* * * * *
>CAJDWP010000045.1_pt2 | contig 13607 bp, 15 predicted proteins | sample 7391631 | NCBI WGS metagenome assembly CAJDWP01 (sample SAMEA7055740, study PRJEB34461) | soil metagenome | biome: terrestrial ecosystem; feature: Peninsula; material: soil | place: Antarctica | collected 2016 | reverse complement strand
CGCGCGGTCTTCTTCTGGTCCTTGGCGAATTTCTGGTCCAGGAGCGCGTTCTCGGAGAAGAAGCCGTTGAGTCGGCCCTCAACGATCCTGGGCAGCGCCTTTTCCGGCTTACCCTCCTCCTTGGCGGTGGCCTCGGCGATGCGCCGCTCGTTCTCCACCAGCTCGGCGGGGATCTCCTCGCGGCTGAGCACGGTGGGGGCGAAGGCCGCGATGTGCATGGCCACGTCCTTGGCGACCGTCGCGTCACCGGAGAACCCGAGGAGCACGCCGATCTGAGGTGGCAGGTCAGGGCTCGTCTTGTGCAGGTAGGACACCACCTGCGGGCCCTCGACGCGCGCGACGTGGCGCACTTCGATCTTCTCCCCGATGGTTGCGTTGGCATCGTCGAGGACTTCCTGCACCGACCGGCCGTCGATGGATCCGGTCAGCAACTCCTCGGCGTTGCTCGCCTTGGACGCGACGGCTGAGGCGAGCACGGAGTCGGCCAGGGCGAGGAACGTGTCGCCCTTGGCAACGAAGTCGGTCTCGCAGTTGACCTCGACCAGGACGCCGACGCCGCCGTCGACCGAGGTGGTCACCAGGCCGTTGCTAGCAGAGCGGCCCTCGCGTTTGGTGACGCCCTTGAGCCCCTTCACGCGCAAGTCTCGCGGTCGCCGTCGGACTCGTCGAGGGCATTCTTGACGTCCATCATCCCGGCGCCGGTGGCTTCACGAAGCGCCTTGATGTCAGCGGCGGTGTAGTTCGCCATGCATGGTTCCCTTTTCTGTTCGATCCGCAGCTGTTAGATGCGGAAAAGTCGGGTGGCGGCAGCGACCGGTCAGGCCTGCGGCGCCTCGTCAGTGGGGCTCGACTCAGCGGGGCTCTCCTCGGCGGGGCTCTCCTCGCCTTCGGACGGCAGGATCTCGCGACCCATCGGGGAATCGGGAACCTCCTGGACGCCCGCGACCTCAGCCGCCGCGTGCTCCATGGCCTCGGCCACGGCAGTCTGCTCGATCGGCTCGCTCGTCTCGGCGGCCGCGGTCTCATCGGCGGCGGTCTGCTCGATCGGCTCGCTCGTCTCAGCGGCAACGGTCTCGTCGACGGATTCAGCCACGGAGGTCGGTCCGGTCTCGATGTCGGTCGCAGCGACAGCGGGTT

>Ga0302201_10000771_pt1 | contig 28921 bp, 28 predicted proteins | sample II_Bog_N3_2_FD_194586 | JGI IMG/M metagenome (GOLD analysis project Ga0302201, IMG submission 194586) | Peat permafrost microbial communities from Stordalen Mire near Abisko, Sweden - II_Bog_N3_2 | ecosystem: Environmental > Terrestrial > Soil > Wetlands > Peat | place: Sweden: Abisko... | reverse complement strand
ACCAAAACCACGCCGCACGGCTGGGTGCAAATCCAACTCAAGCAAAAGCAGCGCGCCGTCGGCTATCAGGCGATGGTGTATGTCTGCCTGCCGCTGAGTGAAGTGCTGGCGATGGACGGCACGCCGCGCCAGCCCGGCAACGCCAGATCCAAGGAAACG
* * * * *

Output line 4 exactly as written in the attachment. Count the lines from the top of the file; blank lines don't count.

ACCAAAACCACGCCGCACGGCTGGGTGCAAATCCAACTCAAGCAAAAGCAGCGCGCCGTCGGCTATCAGGCGATGGTGTATGTCTGCCTGCCGCTGAGTGAAGTGCTGGCGATGGACGGCACGCCGCGCCAGCCCGGCAACGCCAGATCCAAGGAAACG